ARs in Deer Camp?

Although there has been some initial bias towards the AR as  a hunting firearm, more and more sportsmen are favoring the AR as the gun of choice when heading into the woods.   Patrick Hayes Photo

Although there has been some initial bias towards the AR as a hunting firearm, more and more sportsmen are favoring the AR as the gun of choice when heading into the woods. Patrick Hayes Photo

While misperceptions about tactical rifles remain among the sporting public, and even some division remains among sportsmen in camp (one recent magazine article talked about being the first guy in camp with an AR and how to present yourself as a good ambassador for the tactical gun crowd), studies show that opinions are changing.

One 2011 study commissioned by the National Shooting Sports Foundation found that just over 18 percent of all gun owners now own an AR-style rifle (probably higher since 2013). Of those, nearly 20 percent say they use them for hunting.

This is a sizable number given the relatively recent arrival of ARs on the hunting scene but will likely only continue to trend upwards as more sportsmen become familiar with the platform.

Of course, nobody will ever accuse hunters—at least not most of them—of being on the forefront of cutting edge changes in the way they live or do things. Admittedly, most of us hunt out of a respect for the traditions and simple pleasures the outdoors offers.

But as younger hunters raised in a technologically focused society take to the woods and start to produce their own income, the AR promises to be as continuing a presence in hunting camp as it does in the capable hands of our military forces.

Ninety-four percent of those surveyed said they approve of the use of semi-auto AR-platform rifles for target shooting. That number dropped to a 75 percent approval rating when asked if they thought those same guns should be used for hunting.

While I have found no data measuring those same attitudes, say just four or five years ago, I believe it would be safe to assume, that the percentage of approving hunters and shooters has grown considerably.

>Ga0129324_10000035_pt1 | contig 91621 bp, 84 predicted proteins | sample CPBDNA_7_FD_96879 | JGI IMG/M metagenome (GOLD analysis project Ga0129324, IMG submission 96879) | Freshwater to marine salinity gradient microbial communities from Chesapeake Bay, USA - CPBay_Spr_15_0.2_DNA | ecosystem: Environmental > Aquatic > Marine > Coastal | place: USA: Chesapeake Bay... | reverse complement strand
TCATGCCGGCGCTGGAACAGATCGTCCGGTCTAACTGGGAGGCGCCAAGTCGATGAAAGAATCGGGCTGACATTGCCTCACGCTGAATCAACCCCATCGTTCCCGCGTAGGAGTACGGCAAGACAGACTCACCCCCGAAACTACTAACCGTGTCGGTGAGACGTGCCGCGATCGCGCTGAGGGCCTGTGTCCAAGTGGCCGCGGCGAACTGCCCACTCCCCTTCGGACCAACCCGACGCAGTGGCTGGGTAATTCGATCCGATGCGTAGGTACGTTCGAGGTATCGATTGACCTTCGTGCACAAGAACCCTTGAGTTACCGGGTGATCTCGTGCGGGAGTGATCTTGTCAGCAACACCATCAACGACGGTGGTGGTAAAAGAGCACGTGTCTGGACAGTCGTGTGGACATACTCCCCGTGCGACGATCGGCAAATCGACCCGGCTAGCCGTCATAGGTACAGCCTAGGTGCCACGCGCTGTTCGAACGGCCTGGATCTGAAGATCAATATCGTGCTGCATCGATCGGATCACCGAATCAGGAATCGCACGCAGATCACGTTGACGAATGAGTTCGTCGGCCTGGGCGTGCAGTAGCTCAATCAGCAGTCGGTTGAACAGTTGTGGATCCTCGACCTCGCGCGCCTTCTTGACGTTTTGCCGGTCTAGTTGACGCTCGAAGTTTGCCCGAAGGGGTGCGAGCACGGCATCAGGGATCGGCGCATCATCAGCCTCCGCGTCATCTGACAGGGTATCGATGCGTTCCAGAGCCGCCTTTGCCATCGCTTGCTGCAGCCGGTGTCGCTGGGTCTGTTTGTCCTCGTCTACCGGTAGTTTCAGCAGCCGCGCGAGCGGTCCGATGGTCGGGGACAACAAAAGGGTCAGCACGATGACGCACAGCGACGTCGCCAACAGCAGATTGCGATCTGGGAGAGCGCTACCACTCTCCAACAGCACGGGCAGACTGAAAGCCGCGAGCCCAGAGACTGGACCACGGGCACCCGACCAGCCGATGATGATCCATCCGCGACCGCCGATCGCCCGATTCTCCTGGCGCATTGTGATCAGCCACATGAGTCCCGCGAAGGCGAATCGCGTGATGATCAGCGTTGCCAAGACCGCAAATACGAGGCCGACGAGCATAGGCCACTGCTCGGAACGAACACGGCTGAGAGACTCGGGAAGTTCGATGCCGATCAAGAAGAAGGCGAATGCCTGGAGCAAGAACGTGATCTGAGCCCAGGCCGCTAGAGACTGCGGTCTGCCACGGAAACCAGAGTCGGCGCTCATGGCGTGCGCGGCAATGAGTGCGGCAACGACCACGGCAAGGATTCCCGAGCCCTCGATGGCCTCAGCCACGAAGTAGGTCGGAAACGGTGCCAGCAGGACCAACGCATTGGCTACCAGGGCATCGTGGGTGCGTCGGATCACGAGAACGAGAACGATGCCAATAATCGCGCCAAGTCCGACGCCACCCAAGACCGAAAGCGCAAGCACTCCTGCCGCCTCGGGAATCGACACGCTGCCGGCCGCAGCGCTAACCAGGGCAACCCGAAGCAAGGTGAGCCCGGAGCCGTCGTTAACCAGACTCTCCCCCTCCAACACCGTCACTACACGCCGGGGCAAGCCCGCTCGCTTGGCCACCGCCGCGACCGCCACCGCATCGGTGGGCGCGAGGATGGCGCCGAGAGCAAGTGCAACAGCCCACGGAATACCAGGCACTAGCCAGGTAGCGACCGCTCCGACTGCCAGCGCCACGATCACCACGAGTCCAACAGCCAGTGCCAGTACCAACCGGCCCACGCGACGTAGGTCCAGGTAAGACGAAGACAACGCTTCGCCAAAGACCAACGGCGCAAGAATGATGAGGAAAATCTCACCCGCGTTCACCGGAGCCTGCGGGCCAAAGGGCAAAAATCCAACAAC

More telling of where the field of sporting ARs is likely to go can be found in the responses where approximately 20 percent of those surveyed said they intend to purchase a modern sporting rifle within the next 12 months. Can you say, “Coming to a camp near you!”


Modern Shooter Magazine Spring 2014This article is an excerpt from the new magazine Modern Shooter Spring 2014 presented by Gun Digest.

One thought on “ARs in Deer Camp?

  1. bhp0

    Let me state first I do own semi-auto rifles and have used them many times in competition. But I do not think they have ever been a good idea to use in the hunting field. In my 51 years of hunting I have seen far to many idiots cause accidents by spraying the woods with high volumes of rapid fire without even aiming. Here in Ohio we had a tragedy of some nut firing rapid fire and killing a lady driving to work during deer season. Restricting magazine capacity when using semi-auto’s has been the only solution to help curb hunting accidents but I do believe magazine restrictions should not apply to home defense.

    Lets face facts the news media has poisoned the minds of non-gun owning Americans in regards to the image of hunting and hunters. It triples when the non-owning Gun Public sees hunters dressed like para-military lunatics running around in the woods with high capacity magazines sticking out of their weapons. Far better to have an old-fashioned dressed hunter with a double barrel shotgun or bolt action rifle seen out in the fields during hunting season that is more traditional and down home so to speak. Its tough to fight news media anti-gun propaganda, so why ad fuel to the news media’s rabid anti-hunting, anti-gun stance.

    To show you how ridiculous major media is I recently had my own post showing a Thompson Machine gun carried by the gangster “Dillinger” being returned reluctantly by the Feds after decades to the police department where it had been stolen from by Dillinger. Facebook immediately pulled the post because it showed a picture of the gun. With attitudes like this by the media one can see how “image” is important when dealing with hunting and guns and AR-15’s with high capacity magazines sticking out and men in military style camouflage go over like a lead balloon in the eyes of a largely ignorant and brain-washed public.

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